Half of what we think we hear, especially in speech, is interpolated even in the best of circumstances.

  34. Philistines. He’s saying “come out to show them.” How can you not recognize the seminal minimalist composition of the 20th century?

  35. In the 1980s KOME in San Jose had a Rolling Stones record stuck in a groove for an hour or so that said: “And sex and sex and sex and sex!”. I am pretty sure that after the first few minutes of it they left it on the air deliberately.

  36. I miss KOME… They had the coolest stickers.

    I was watching an obscure Bay Area UHF TV channel one afternoon when the tape apparently broke and they went to tone-and-bars. Then, I heard somebody say, “Please adjust your set, this is not the fault of the station!” There was a pause, then, “Just kidding. We’ll have this fixed shortly”.

    I fell out laughing.

  37. I danced to this. Does this qualify as a bona fide break beat?

    Reminds me of the “Night of the Living Baseheads” loop.

    Also reminds me of a film marathon I was at a few years ago. The fire alarm went off, so we had to clear the auditorium. The building was checked and deemed safe. We were allowed back in with the alarm still going off. After a few minutes, people started clapping a beat to the rhythm of the alarm. It sounded awesome.

  38. I guess maybe it’s an aural illusion, but it seems like it’s switching between “and find a reduction” and “and find a redemption”, without a pattern. Definite techno loopy goodness anyway.

  39. UPSO

    Something messed up with the video codec, had to convert and reconvert the shit out of it to be able to use it! All good though, just waiting for the file to be done and I’ll stick my audio track on it..

    Stand by.

  40. ..ok, maybe sit down and wait (or find somthing to kill the time), because this is gonna take an hour apparently.. :(

    Sit by, or go and come back..

    Wait, what are you guys gonna do? Can I come with?

  41. I think the recorder had the right idea when he turned the camera to look at the poor soul who had to listen to it (well, “had to”?). It’s not really so much about the sound or the journey.

    It’s the fact that listening to it can turn the strongest minds into gibbering wrecks.

  42. I think it’s an Underworld track…


    p.s. I also record when Clear QAM digital television channels fuck up at the head-end and send out super glitchy visuals with the text “video signal lost” or some such. They make great VJ material.

  43. When I was in college, along about 1985 or ’86 IIRC, a radio station in Buffalo, NY switched formats. The new call letters were to be WBYR, nicknamed “The Bear”, and it was to be an AOR station. For several days before the new format went live, the station broadcast a loop of a heartbeat like sound, periodically inserting announcements about the coming of the Bear.

    I remember thinking it was quite freaky.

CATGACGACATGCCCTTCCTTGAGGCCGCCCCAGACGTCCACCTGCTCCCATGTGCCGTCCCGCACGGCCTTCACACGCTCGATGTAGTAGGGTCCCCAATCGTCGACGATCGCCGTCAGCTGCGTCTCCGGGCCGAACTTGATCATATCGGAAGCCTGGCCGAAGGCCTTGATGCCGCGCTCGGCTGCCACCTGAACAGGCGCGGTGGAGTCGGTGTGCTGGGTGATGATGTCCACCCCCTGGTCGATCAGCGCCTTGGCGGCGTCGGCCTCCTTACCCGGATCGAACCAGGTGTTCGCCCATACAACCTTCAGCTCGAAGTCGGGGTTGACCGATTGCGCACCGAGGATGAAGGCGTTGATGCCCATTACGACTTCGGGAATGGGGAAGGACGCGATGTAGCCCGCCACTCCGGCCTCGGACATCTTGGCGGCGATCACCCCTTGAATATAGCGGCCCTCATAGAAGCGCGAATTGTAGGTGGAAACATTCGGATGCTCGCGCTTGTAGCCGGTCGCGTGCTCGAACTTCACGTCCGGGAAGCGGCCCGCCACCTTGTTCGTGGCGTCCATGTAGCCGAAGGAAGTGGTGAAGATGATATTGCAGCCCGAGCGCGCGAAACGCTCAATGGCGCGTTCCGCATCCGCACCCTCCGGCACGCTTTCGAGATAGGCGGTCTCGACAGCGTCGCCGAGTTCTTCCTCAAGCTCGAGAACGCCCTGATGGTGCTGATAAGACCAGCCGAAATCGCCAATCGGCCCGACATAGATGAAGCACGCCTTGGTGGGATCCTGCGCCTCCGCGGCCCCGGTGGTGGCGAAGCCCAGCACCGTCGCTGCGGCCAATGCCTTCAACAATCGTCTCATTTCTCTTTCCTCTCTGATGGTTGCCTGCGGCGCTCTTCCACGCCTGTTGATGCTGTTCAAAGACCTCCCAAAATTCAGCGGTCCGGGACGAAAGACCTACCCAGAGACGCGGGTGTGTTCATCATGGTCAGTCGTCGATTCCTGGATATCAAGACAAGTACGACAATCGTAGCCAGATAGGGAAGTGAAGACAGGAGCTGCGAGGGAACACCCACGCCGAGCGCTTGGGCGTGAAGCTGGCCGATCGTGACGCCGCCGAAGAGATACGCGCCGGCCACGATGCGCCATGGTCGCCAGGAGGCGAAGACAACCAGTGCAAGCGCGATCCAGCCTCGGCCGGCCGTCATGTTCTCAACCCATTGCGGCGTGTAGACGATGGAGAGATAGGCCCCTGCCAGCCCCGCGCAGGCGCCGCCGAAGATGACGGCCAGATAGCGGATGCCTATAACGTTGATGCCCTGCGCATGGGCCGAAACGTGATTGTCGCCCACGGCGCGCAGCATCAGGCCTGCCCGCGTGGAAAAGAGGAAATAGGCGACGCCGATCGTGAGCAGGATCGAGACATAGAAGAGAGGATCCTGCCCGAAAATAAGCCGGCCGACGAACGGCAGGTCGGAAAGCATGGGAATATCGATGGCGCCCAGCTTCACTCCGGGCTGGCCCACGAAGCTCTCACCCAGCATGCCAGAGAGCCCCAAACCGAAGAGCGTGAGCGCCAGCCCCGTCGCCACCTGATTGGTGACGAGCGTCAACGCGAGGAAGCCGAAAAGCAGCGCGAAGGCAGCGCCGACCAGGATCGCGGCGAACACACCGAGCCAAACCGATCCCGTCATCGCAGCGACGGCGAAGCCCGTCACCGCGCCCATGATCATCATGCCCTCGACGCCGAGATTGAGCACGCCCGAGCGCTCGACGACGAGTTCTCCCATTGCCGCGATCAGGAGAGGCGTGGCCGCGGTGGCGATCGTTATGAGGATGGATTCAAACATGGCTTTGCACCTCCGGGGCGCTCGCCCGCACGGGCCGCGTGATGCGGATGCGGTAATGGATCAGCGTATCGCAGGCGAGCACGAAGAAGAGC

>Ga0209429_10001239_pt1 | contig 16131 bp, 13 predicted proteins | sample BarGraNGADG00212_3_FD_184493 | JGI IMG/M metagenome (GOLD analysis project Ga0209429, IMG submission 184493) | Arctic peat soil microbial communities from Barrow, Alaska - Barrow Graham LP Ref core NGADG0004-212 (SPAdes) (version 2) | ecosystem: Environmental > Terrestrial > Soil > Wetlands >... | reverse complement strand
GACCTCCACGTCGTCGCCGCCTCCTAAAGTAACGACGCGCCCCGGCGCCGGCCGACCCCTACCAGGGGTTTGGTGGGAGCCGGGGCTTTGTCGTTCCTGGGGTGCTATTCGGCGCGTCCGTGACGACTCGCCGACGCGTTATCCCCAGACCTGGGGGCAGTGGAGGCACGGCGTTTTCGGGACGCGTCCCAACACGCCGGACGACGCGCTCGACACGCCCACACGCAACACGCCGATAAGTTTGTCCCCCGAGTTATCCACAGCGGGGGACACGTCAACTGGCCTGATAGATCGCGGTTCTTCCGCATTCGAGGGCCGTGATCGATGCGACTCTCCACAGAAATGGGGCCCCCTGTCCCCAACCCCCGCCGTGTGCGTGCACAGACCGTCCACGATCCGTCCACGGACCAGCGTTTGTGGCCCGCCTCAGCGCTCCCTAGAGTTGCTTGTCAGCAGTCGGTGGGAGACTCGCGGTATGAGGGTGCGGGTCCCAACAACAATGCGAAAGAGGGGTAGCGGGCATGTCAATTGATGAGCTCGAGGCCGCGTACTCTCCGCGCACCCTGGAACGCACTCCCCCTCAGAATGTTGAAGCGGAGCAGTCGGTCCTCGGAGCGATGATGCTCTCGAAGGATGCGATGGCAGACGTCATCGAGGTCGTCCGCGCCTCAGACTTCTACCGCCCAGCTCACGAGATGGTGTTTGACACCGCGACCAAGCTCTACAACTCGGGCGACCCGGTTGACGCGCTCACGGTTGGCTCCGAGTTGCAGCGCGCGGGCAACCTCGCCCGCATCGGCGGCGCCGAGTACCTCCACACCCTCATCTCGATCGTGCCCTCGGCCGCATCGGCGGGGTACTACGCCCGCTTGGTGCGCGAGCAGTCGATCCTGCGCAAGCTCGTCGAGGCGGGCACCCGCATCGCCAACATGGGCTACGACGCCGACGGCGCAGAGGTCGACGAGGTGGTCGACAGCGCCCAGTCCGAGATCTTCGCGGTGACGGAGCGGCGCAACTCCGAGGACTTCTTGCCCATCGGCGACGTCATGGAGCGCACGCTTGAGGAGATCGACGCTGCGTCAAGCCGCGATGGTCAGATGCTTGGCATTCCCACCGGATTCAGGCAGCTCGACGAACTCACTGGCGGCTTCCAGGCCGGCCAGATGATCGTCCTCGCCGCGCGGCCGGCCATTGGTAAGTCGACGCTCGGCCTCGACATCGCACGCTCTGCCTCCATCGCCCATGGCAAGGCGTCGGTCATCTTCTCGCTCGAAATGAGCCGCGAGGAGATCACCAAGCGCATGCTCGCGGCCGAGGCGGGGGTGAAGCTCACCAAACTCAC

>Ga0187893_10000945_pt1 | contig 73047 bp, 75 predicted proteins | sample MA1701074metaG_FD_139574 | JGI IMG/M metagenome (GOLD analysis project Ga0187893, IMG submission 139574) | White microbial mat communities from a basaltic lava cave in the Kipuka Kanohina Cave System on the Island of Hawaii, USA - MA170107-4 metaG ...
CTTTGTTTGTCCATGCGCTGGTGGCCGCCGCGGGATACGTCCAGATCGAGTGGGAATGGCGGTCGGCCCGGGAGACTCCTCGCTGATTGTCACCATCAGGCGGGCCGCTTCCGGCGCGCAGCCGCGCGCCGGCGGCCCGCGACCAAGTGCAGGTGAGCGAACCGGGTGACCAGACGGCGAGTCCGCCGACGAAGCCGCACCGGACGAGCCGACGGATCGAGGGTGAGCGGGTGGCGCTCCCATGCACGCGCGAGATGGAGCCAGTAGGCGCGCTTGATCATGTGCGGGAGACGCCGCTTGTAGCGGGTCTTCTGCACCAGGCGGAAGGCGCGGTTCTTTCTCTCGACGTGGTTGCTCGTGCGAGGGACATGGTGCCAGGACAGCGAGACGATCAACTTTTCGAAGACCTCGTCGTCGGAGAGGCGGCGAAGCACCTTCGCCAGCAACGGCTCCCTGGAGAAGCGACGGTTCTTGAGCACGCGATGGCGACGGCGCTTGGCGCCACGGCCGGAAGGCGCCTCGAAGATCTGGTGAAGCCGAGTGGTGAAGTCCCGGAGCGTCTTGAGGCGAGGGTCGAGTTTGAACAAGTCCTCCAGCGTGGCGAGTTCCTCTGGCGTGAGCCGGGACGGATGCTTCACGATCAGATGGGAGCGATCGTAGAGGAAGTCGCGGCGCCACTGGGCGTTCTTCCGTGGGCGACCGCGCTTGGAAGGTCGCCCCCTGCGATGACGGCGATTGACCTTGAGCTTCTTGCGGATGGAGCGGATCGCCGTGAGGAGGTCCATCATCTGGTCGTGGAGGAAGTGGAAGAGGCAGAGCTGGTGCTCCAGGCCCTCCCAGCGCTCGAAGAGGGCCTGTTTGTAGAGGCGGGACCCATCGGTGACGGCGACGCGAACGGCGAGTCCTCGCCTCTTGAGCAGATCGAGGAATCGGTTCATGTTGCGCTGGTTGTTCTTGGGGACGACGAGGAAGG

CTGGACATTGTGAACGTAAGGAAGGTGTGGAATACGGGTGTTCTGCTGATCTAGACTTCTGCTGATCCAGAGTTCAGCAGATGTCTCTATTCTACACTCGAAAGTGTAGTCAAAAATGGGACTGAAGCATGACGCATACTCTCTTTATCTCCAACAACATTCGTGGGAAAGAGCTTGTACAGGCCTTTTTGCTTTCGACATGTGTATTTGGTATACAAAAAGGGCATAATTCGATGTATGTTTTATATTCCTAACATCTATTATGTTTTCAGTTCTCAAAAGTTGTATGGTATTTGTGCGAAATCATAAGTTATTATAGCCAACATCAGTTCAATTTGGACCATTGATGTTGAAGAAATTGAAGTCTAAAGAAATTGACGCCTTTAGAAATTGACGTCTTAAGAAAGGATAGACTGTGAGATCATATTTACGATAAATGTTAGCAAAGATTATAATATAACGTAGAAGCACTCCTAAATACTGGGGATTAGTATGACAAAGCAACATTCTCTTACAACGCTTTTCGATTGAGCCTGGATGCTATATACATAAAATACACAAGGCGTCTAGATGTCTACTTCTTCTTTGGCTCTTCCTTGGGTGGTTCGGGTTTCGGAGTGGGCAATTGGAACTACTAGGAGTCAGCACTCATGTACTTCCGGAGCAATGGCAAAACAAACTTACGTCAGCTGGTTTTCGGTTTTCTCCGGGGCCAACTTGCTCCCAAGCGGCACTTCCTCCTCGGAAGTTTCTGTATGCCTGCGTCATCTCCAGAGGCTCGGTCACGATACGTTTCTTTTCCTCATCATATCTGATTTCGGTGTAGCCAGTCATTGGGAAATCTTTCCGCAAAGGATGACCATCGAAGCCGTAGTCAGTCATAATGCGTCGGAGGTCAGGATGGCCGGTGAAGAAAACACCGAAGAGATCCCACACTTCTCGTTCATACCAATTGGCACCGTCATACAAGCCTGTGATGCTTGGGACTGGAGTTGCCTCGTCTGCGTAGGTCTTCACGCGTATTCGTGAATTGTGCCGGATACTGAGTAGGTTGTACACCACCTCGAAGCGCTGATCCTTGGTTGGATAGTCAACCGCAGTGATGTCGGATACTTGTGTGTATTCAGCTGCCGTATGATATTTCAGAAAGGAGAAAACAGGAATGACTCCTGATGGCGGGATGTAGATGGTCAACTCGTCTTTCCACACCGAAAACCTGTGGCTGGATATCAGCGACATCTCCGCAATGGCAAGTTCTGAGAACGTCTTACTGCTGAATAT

44. This is what happens when the local radio station fires all it’s local staff and basically turns itself into a glorified winAmp machine.

    Most stations these days have a “morning” show and perhaps an “afternoon drive” hosted by actual real local people. Those are peak listening times. Other than that, they run syndicated garbage, much like elevator or shopping mall music, but of course in the format the station pretends to represent.

    The trend began in the late 80’s for smaller stations, but now even major market players resort to this horrible way of programming. Late night radio was the first to go like this, Art Bell might be a popular guy with listeners, but he killed the jobs of all the overnight announcers he displaced with his syndicated programming.

    Repeats like the one in the video, result from a momentary or ongoing loss of (in the old days) telephone signal or today, Internet connection. That tiny snippett was all that remained in the buffer and it got repeated until the technician drove over to fix the problem. (Most stations aren’t even staffed any more, they consist of a few racks of equipment, a dedicated line to the transmitter all housed in a tiny office in a strip mall somewhere.

    It’s sad really. Radio used to be such a wonderful, spontaneous thing.


  45. (Most stations aren’t even staffed any more, they consist of a few racks of equipment, a dedicated line to the transmitter all housed in a tiny office in a strip mall somewhere.)

    Hackers, take note!

  46. arkizzle, can’t wait to hear it!
    and yeah… i kept waiting to hear someone come on.. and at some point it struck me that the entire studio must be empty.

    i vividly recall doing radio shows in college.. and if we had more than 5 seconds of dead air WE were dead. it’s a sad state of affairs

  47. My friend Aaron had a show on KUOI-FM Moscow, Idaho in the mid-1990s, and one night he played “Clapping Music” by Steve Reich. The station was set up at the time so that software was monitoring the broadcast signal 24/7 to listen for artifacts of dead air. “Clapping Music” is scored for two people clapping in a regular rhythm that starts to syncopate. At some point the software must have decided that this minimalist piece was only static, because it automatically shut down the transmitter, then powered it up again.

    I suppose listeners who weren’t familiar with Reich’s work may have thought the brief burst of white noise was simply the second movement.

  48. I apologize for the absence of whimsy, but …

    As noted above, the radio is tuned to WQKO, licensed to Howe, Indiana. It is the only 91.9 in Indiana along his route. This station is an affiliate of “Calvary Radio Network”, and is invariably a fully automated radio station. Such stations have a minimal staff; usually the telephones are answered at some far distant location and the technical people are contracted from a great distance away.